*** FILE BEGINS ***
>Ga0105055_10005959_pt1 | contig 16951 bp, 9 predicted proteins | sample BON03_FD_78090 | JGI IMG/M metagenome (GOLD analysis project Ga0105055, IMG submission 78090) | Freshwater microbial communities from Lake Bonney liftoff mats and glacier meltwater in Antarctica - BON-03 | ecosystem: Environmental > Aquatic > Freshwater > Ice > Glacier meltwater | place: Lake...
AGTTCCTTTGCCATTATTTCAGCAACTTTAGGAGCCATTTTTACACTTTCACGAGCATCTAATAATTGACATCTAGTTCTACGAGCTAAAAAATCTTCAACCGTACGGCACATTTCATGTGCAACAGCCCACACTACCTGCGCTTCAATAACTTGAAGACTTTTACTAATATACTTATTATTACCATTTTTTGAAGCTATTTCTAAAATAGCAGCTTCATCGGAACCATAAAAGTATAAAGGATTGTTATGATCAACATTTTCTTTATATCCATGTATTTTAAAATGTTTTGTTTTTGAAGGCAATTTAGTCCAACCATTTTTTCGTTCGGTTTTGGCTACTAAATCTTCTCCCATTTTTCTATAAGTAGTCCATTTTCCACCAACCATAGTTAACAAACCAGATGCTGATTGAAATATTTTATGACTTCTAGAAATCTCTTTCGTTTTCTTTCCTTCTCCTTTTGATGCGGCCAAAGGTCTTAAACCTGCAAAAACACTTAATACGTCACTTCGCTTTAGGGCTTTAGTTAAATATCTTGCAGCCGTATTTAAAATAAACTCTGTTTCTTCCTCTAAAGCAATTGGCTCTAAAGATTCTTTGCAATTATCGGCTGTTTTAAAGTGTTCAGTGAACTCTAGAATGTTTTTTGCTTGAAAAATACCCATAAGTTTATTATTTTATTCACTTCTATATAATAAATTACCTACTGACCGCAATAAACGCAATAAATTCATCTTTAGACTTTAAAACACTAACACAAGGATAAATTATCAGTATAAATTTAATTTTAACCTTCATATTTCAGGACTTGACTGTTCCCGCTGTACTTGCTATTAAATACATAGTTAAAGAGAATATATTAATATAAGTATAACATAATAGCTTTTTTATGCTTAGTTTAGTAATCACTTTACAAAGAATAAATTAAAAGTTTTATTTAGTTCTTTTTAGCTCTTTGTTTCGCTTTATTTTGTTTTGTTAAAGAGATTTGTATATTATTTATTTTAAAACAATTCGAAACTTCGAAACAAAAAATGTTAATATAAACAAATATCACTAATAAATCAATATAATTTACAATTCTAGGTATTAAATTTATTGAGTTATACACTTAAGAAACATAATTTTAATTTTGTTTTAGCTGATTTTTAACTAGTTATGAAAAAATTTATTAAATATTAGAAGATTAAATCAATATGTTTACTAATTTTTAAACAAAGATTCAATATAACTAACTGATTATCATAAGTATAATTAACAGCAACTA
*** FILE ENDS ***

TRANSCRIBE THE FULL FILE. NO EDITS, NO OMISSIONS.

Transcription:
>Ga0105055_10005959_pt1 | contig 16951 bp, 9 predicted proteins | sample BON03_FD_78090 | JGI IMG/M metagenome (GOLD analysis project Ga0105055, IMG submission 78090) | Freshwater microbial communities from Lake Bonney liftoff mats and glacier meltwater in Antarctica - BON-03 | ecosystem: Environmental > Aquatic > Freshwater > Ice > Glacier meltwater | place: Lake...
AGTTCCTTTGCCATTATTTCAGCAACTTTAGGAGCCATTTTTACACTTTCACGAGCATCTAATAATTGACATCTAGTTCTACGAGCTAAAAAATCTTCAACCGTACGGCACATTTCATGTGCAACAGCCCACACTACCTGCGCTTCAATAACTTGAAGACTTTTACTAATATACTTATTATTACCATTTTTTGAAGCTATTTCTAAAATAGCAGCTTCATCGGAACCATAAAAGTATAAAGGATTGTTATGATCAACATTTTCTTTATATCCATGTATTTTAAAATGTTTTGTTTTTGAAGGCAATTTAGTCCAACCATTTTTTCGTTCGGTTTTGGCTACTAAATCTTCTCCCATTTTTCTATAAGTAGTCCATTTTCCACCAACCATAGTTAACAAACCAGATGCTGATTGAAATATTTTATGACTTCTAGAAATCTCTTTCGTTTTCTTTCCTTCTCCTTTTGATGCGGCCAAAGGTCTTAAACCTGCAAAAACACTTAATACGTCACTTCGCTTTAGGGCTTTAGTTAAATATCTTGCAGCCGTATTTAAAATAAACTCTGTTTCTTCCTCTAAAGCAATTGGCTCTAAAGATTCTTTGCAATTATCGGCTGTTTTAAAGTGTTCAGTGAACTCTAGAATGTTTTTTGCTTGAAAAATACCCATAAGTTTATTATTTTATTCACTTCTATATAATAAATTACCTACTGACCGCAATAAACGCAATAAATTCATCTTTAGACTTTAAAACACTAACACAAGGATAAATTATCAGTATAAATTTAATTTTAACCTTCATATTTCAGGACTTGACTGTTCCCGCTGTACTTGCTATTAAATACATAGTTAAAGAGAATATATTAATATAAGTATAACATAATAGCTTTTTTATGCTTAGTTTAGTAATCACTTTACAAAGAATAAATTAAAAGTTTTATTTAGTTCTTTTTAGCTCTTTGTTTCGCTTTATTTTGTTTTGTTAAAGAGATTTGTATATTATTTATTTTAAAACAATTCGAAACTTCGAAACAAAAAATGTTAATATAAACAAATATCACTAATAAATCAATATAATTTACAATTCTAGGTATTAAATTTATTGAGTTATACACTTAAGAAACATAATTTTAATTTTGTTTTAGCTGATTTTTAACTAGTTATGAAAAAATTTATTAAATATTAGAAGATTAAATCAATATGTTTACTAATTTTTAAACAAAGATTCAATATAACTAACTGATTATCATAAGTATAATTAACAGCAACTA